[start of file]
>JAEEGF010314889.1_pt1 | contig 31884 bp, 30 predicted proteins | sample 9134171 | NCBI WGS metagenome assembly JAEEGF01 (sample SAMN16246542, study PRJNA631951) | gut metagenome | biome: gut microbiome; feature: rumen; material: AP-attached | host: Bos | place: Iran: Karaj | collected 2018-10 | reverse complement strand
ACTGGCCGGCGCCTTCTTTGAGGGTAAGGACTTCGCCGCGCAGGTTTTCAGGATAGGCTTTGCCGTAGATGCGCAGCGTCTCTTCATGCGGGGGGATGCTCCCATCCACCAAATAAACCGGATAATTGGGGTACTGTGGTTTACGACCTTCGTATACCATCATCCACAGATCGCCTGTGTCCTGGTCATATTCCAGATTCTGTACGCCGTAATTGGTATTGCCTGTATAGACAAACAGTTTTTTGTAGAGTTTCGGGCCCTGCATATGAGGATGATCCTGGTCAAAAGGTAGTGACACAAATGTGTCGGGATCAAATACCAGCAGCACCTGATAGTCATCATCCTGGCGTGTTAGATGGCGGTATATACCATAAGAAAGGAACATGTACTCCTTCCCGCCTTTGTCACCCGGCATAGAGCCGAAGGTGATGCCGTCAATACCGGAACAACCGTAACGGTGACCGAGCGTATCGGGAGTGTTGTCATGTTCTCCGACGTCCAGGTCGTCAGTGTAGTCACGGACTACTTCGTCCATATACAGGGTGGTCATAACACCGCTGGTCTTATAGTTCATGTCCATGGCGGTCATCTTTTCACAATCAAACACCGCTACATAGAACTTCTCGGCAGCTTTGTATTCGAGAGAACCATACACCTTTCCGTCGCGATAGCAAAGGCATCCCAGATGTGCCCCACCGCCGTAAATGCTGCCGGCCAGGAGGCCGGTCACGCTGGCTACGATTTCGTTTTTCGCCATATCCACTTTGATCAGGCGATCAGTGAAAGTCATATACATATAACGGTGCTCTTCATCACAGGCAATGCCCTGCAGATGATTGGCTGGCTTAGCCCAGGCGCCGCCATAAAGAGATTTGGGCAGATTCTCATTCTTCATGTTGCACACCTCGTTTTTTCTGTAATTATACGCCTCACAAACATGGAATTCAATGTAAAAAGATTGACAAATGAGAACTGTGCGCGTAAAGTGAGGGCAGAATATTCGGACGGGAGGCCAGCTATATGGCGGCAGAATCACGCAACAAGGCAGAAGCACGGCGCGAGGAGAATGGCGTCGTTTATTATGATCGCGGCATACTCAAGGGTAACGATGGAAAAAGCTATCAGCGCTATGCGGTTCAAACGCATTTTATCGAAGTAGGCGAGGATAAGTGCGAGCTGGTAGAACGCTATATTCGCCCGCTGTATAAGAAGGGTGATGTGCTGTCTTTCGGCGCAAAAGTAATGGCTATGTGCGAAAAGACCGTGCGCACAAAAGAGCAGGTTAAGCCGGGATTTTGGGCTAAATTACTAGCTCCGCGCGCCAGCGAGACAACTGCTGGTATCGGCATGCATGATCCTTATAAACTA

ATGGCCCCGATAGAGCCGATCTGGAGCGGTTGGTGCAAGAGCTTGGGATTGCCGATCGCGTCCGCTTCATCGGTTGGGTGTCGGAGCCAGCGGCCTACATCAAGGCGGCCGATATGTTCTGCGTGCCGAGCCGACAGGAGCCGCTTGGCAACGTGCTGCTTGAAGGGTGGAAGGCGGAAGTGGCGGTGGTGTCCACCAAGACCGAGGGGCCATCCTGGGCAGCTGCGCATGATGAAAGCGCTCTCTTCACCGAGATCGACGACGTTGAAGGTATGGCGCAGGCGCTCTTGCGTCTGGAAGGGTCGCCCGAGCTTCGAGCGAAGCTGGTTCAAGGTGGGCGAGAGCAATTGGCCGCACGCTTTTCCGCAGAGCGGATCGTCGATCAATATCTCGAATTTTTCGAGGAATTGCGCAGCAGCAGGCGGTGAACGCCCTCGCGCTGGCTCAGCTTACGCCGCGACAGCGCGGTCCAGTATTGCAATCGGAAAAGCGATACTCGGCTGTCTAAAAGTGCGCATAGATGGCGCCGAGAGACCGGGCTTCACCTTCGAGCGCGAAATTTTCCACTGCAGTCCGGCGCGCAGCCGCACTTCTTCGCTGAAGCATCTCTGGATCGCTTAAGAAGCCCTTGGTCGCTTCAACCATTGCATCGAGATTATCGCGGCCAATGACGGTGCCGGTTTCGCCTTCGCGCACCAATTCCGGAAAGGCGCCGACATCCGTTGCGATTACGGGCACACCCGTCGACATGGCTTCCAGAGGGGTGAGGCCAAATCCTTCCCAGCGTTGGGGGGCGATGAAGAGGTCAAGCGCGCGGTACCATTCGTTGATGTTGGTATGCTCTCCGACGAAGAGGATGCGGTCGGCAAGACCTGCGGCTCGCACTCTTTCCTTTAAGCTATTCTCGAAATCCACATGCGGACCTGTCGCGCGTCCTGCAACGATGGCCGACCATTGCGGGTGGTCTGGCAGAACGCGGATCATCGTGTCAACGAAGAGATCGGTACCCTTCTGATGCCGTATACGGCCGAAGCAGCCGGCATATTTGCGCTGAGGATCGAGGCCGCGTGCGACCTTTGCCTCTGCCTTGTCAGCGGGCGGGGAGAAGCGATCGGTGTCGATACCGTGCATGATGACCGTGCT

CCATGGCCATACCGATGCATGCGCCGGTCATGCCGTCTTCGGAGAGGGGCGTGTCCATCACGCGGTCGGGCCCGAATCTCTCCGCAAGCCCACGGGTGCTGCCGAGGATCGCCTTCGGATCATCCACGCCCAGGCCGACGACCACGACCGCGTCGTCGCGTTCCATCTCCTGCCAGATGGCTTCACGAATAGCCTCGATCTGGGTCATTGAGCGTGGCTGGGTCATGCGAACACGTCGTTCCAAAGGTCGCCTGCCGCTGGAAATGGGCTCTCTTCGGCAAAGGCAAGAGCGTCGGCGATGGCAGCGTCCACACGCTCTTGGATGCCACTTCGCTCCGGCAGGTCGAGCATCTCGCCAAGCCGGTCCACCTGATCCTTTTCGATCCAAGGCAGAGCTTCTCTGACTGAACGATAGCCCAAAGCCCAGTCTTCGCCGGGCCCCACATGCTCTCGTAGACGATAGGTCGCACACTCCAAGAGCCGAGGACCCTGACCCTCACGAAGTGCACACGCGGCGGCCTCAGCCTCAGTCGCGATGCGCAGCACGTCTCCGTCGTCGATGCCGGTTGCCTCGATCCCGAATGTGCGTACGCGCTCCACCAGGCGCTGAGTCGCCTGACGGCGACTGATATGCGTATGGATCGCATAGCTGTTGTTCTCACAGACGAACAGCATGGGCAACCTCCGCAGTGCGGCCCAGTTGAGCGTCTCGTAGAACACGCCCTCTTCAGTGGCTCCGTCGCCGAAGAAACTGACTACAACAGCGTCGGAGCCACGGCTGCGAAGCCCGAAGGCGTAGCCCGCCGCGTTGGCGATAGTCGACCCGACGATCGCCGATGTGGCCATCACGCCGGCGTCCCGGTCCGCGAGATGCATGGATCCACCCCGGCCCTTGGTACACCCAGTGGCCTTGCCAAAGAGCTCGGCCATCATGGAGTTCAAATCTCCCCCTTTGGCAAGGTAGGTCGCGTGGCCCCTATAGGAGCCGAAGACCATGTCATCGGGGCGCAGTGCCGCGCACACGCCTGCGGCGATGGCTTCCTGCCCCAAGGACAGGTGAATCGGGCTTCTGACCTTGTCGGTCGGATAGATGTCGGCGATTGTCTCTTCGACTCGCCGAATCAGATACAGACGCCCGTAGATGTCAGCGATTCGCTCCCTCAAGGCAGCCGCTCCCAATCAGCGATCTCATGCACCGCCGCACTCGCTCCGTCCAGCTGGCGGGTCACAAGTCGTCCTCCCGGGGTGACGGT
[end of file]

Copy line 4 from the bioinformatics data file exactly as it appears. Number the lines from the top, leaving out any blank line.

CCATGGCCATACCGATGCATGCGCCGGTCATGCCGTCTTCGGAGAGGGGCGTGTCCATCACGCGGTCGGGCCCGAATCTCTCCGCAAGCCCACGGGTGCTGCCGAGGATCGCCTTCGGATCATCCACGCCCAGGCCGACGACCACGACCGCGTCGTCGCGTTCCATCTCCTGCCAGATGGCTTCACGAATAGCCTCGATCTGGGTCATTGAGCGTGGCTGGGTCATGCGAACACGTCGTTCCAAAGGTCGCCTGCCGCTGGAAATGGGCTCTCTTCGGCAAAGGCAAGAGCGTCGGCGATGGCAGCGTCCACACGCTCTTGGATGCCACTTCGCTCCGGCAGGTCGAGCATCTCGCCAAGCCGGTCCACCTGATCCTTTTCGATCCAAGGCAGAGCTTCTCTGACTGAACGATAGCCCAAAGCCCAGTCTTCGCCGGGCCCCACATGCTCTCGTAGACGATAGGTCGCACACTCCAAGAGCCGAGGACCCTGACCCTCACGAAGTGCACACGCGGCGGCCTCAGCCTCAGTCGCGATGCGCAGCACGTCTCCGTCGTCGATGCCGGTTGCCTCGATCCCGAATGTGCGTACGCGCTCCACCAGGCGCTGAGTCGCCTGACGGCGACTGATATGCGTATGGATCGCATAGCTGTTGTTCTCACAGACGAACAGCATGGGCAACCTCCGCAGTGCGGCCCAGTTGAGCGTCTCGTAGAACACGCCCTCTTCAGTGGCTCCGTCGCCGAAGAAACTGACTACAACAGCGTCGGAGCCACGGCTGCGAAGCCCGAAGGCGTAGCCCGCCGCGTTGGCGATAGTCGACCCGACGATCGCCGATGTGGCCATCACGCCGGCGTCCCGGTCCGCGAGATGCATGGATCCACCCCGGCCCTTGGTACACCCAGTGGCCTTGCCAAAGAGCTCGGCCATCATGGAGTTCAAATCTCCCCCTTTGGCAAGGTAGGTCGCGTGGCCCCTATAGGAGCCGAAGACCATGTCATCGGGGCGCAGTGCCGCGCACACGCCTGCGGCGATGGCTTCCTGCCCCAAGGACAGGTGAATCGGGCTTCTGACCTTGTCGGTCGGATAGATGTCGGCGATTGTCTCTTCGACTCGCCGAATCAGATACAGACGCCCGTAGATGTCAGCGATTCGCTCCCTCAAGGCAGCCGCTCCCAATCAGCGATCTCATGCACCGCCGCACTCGCTCCGTCCAGCTGGCGGGTCACAAGTCGTCCTCCCGGGGTGACGGT